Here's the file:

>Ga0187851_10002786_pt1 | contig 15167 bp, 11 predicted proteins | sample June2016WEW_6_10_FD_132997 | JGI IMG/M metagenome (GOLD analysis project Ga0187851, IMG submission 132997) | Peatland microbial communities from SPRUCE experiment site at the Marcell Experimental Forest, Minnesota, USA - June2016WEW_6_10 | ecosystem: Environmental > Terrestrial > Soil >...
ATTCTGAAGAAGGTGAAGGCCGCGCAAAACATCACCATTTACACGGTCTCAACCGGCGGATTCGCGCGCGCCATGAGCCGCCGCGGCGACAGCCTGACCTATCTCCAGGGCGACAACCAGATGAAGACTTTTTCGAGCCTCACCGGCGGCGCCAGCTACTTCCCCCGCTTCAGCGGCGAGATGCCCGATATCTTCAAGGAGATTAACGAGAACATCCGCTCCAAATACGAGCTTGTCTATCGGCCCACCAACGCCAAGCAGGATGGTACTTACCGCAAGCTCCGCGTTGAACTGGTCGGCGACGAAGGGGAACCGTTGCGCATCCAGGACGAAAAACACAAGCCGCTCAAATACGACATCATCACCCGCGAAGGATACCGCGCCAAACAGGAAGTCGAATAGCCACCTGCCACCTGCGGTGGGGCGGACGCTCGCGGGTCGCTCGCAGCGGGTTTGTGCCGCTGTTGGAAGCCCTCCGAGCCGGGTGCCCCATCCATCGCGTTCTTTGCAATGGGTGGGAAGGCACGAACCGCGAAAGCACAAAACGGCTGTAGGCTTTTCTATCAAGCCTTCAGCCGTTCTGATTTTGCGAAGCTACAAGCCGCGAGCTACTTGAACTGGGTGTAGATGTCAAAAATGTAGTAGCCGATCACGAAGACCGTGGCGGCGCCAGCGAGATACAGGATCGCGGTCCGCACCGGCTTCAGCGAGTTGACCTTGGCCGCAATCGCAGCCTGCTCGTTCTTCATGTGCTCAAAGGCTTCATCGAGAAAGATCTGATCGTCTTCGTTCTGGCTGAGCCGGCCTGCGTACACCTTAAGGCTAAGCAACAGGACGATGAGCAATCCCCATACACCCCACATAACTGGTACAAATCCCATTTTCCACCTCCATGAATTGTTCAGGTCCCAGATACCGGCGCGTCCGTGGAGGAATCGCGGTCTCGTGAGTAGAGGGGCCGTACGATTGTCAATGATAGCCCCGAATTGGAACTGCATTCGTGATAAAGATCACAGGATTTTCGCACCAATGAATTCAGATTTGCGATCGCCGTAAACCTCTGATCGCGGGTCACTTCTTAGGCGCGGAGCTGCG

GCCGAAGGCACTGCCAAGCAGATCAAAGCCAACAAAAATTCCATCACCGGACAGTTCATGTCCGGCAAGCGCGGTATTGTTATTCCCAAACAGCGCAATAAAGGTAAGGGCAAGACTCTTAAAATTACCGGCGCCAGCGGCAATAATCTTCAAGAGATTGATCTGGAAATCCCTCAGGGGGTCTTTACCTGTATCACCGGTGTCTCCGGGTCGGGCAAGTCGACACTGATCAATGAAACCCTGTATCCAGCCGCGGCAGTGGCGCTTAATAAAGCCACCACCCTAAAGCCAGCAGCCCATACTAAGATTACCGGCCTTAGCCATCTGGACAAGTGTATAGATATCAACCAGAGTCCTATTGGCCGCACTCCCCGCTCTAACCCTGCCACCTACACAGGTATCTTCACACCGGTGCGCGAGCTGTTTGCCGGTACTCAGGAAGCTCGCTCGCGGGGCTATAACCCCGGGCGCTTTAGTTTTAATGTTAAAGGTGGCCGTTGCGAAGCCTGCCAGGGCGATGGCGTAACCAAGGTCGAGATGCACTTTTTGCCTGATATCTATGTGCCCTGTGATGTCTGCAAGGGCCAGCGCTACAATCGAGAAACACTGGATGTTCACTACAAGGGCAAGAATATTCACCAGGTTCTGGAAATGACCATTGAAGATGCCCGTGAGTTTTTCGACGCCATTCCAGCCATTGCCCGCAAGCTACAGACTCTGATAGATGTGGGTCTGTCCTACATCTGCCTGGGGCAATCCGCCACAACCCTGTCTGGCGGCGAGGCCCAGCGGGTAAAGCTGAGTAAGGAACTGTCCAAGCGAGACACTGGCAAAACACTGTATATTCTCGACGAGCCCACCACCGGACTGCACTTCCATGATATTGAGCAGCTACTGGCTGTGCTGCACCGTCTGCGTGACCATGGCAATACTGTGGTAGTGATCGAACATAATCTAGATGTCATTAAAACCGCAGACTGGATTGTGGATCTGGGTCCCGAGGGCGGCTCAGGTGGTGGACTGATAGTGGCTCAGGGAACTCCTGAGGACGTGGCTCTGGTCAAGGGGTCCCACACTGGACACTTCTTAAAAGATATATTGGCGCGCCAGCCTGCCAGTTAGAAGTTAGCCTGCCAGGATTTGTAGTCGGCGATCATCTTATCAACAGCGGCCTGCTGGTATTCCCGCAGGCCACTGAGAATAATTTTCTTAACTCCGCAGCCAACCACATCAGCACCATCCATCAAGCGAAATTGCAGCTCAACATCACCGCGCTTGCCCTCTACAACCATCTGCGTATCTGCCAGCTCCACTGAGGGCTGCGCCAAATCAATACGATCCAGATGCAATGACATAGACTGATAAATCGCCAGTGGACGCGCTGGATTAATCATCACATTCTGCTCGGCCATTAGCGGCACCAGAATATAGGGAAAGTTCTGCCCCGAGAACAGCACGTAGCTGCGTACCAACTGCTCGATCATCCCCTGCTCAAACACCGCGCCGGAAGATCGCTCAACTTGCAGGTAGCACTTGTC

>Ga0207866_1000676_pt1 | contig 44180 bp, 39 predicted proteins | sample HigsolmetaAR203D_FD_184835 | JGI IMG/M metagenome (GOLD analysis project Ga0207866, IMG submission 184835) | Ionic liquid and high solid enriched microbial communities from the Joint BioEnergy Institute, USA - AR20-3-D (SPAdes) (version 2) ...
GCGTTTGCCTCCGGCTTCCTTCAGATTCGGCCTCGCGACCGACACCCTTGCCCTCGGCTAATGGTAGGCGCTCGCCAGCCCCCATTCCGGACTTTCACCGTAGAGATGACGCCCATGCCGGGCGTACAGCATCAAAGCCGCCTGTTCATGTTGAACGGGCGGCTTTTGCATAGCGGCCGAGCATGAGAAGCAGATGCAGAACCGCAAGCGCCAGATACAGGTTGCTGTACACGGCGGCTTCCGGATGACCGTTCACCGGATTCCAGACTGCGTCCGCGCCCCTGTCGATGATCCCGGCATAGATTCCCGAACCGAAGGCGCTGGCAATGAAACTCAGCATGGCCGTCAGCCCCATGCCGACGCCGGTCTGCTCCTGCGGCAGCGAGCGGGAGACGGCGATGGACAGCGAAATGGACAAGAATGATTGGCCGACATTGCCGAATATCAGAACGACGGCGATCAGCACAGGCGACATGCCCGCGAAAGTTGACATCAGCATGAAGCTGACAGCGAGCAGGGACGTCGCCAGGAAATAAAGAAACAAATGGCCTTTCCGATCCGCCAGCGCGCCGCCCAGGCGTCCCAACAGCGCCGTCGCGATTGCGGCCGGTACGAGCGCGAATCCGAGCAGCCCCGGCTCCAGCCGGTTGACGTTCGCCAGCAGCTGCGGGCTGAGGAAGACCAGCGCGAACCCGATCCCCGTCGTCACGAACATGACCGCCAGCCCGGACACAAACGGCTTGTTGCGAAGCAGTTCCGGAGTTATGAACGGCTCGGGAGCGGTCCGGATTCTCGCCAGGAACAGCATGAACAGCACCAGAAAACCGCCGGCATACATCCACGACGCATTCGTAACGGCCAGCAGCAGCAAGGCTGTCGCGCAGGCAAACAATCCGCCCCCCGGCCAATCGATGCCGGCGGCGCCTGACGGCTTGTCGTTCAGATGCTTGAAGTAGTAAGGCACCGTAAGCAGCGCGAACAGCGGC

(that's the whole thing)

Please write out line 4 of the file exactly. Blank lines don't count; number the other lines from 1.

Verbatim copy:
>Ga0207866_1000676_pt1 | contig 44180 bp, 39 predicted proteins | sample HigsolmetaAR203D_FD_184835 | JGI IMG/M metagenome (GOLD analysis project Ga0207866, IMG submission 184835) | Ionic liquid and high solid enriched microbial communities from the Joint BioEnergy Institute, USA - AR20-3-D (SPAdes) (version 2) ...